GLOBE MFG. TO CUT 130 SPANDEX JOBS

Byline: Scott Malone

NEW YORK — Spandex producer Globe Manufacturing Corp. said last week that it plans to cut 130 manufacturing and administrative jobs from its Fall River, Mass., plant and headquarters.
The company described the move as a necessary cost-cutting step, following its involuntary entry into bankruptcy late last month.
Many textile companies have started to show signs of weakening under the continued brutal market conditions they’ve faced for the past few years — the combination of rising raw materials and energy costs and declining prices have left most companies scrambling to find ways of cutting costs.
Last year, knitters Glenoit and Dyersburg, burdened by heavy debt loads, filed for bankruptcy protection in an effort to get their financial houses in order.
Other top mills, including Burlington Industries, Guilford Mills and Galey & Lord have taken cost-cutting steps, including layoffs and moving production to Mexico over the past two years. These trends have been seen throughout the textile industry, which ended 2000 with 524,000 workers, a 25,000-job decline from 1999, according to recent government data.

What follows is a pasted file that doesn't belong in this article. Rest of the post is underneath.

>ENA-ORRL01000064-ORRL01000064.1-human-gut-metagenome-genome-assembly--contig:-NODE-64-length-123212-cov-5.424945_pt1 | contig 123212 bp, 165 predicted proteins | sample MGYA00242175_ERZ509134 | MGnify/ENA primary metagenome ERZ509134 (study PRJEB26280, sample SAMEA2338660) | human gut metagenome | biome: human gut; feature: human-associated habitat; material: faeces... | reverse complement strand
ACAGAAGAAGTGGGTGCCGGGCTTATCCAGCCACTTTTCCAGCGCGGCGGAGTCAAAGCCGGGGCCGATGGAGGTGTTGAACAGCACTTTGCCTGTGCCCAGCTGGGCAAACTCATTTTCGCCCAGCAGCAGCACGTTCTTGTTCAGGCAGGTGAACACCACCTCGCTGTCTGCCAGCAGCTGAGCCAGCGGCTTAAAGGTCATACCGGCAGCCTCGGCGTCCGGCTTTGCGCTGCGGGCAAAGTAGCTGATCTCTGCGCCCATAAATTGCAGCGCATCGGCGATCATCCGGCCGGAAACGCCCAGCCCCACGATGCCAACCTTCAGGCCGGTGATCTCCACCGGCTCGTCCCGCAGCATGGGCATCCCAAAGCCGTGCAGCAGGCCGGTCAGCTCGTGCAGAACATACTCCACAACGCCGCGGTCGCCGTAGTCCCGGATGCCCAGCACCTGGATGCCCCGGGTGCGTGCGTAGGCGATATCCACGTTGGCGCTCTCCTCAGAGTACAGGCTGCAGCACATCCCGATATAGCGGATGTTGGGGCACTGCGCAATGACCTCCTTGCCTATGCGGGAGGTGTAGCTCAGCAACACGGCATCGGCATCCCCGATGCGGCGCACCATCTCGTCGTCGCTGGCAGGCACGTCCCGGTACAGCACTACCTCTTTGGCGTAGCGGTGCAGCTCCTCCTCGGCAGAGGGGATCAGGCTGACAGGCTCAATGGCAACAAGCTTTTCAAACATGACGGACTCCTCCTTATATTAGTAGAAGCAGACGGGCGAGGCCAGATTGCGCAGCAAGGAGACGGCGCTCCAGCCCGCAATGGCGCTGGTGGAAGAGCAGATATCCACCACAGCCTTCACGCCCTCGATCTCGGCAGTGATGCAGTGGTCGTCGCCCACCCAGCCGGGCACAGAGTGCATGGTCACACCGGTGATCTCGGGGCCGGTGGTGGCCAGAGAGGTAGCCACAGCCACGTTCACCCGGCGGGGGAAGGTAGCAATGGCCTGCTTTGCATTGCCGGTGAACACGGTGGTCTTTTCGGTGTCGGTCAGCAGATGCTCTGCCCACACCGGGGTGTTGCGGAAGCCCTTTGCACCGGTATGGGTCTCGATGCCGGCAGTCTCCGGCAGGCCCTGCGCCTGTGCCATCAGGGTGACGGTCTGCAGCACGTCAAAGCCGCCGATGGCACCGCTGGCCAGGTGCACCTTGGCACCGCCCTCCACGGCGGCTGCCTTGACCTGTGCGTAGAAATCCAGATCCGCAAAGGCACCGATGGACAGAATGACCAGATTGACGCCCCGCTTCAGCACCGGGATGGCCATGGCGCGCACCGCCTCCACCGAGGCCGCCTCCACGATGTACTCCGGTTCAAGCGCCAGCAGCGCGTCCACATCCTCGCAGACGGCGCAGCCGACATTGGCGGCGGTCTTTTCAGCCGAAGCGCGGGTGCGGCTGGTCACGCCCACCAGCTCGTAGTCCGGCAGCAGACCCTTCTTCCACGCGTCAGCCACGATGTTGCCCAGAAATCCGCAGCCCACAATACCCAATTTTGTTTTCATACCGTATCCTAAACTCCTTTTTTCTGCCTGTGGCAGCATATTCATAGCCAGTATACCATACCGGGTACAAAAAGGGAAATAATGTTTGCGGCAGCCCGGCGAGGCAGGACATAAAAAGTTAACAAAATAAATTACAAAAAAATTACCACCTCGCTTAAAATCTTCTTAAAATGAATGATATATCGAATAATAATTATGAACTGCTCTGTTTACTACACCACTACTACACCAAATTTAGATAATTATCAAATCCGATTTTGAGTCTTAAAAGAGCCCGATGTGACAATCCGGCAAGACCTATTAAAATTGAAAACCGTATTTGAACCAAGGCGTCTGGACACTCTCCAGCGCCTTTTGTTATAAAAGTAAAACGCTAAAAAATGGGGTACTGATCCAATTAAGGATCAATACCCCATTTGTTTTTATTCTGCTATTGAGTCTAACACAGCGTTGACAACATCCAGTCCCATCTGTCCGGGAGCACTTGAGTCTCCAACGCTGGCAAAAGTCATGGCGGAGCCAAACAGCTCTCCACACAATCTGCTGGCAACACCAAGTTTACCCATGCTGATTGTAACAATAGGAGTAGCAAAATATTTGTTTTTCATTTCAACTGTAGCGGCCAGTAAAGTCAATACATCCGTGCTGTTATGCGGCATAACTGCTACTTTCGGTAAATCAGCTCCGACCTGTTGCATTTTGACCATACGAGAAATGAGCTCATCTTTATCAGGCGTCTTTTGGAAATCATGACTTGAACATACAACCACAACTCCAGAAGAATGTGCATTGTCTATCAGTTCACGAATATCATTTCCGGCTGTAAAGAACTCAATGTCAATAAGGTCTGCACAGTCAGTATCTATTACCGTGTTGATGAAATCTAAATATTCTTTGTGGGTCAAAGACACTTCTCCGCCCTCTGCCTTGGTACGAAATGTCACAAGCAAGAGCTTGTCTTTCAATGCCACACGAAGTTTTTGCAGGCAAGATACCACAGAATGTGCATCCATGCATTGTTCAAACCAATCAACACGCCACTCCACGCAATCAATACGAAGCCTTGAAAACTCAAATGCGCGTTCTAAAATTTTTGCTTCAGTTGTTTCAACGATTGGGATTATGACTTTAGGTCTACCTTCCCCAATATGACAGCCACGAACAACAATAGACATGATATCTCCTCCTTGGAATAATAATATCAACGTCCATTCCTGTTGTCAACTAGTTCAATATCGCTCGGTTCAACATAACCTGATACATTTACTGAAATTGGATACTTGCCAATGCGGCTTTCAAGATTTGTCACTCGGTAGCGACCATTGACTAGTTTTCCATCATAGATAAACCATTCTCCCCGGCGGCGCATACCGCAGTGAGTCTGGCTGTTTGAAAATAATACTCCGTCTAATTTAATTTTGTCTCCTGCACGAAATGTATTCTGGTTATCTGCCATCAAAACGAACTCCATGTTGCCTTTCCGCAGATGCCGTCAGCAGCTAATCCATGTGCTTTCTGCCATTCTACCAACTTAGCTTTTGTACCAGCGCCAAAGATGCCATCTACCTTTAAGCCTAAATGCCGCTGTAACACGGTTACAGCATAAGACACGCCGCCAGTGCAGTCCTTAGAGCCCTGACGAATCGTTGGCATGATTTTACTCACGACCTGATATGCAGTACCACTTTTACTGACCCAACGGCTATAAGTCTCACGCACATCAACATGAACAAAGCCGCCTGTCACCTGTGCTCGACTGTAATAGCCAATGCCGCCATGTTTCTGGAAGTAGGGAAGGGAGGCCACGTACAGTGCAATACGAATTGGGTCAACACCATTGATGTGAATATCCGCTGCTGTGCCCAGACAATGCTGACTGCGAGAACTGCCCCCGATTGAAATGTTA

Globe’s cuts will primarily come from its dry-spinning and reaction-spinning operations. In New England, the company will now focus on making heavy-denier spandex. Globe plans to move its reaction-spinning operations to its Gastonia, N.C. plant.
The firm also operates a plant in Tuscaloosa, Ala., and employs about 700 workers, according to its Web site.
“Due to a highly competitive textile marketplace that has caused intense downward pressure on prices and revenues and other recent events, especially in the fourth quarter, we had little choice but to make the difficult decision to reduce employee levels,” chief executive Richard Heitmiller said in a statement, adding that the cuts will not hinder the company in filing orders.
According to market observers, spandex prices last year plummeted after large amounts of new manufacturing capacity came online around the world. An executive at DuPont described the environment as a “spandex war.”
In a filing with the Securities and Exchange Commission, privately owned Globe reported that it was in the red for the first half of 2000, taking a net loss of $11.7 million, compared with profits of $156,000 a year earlier.
Revenues were down 16.7 percent, to $73.3 million.
Globe Manufacturing files with the SEC because of its public debt — it has $150 million outstanding in 10 percent notes. As reported, it was a trio of its bondholders that forced the company to file for bankruptcy. The filing came after the company and its bondholders had gone through three forbearance agreements.

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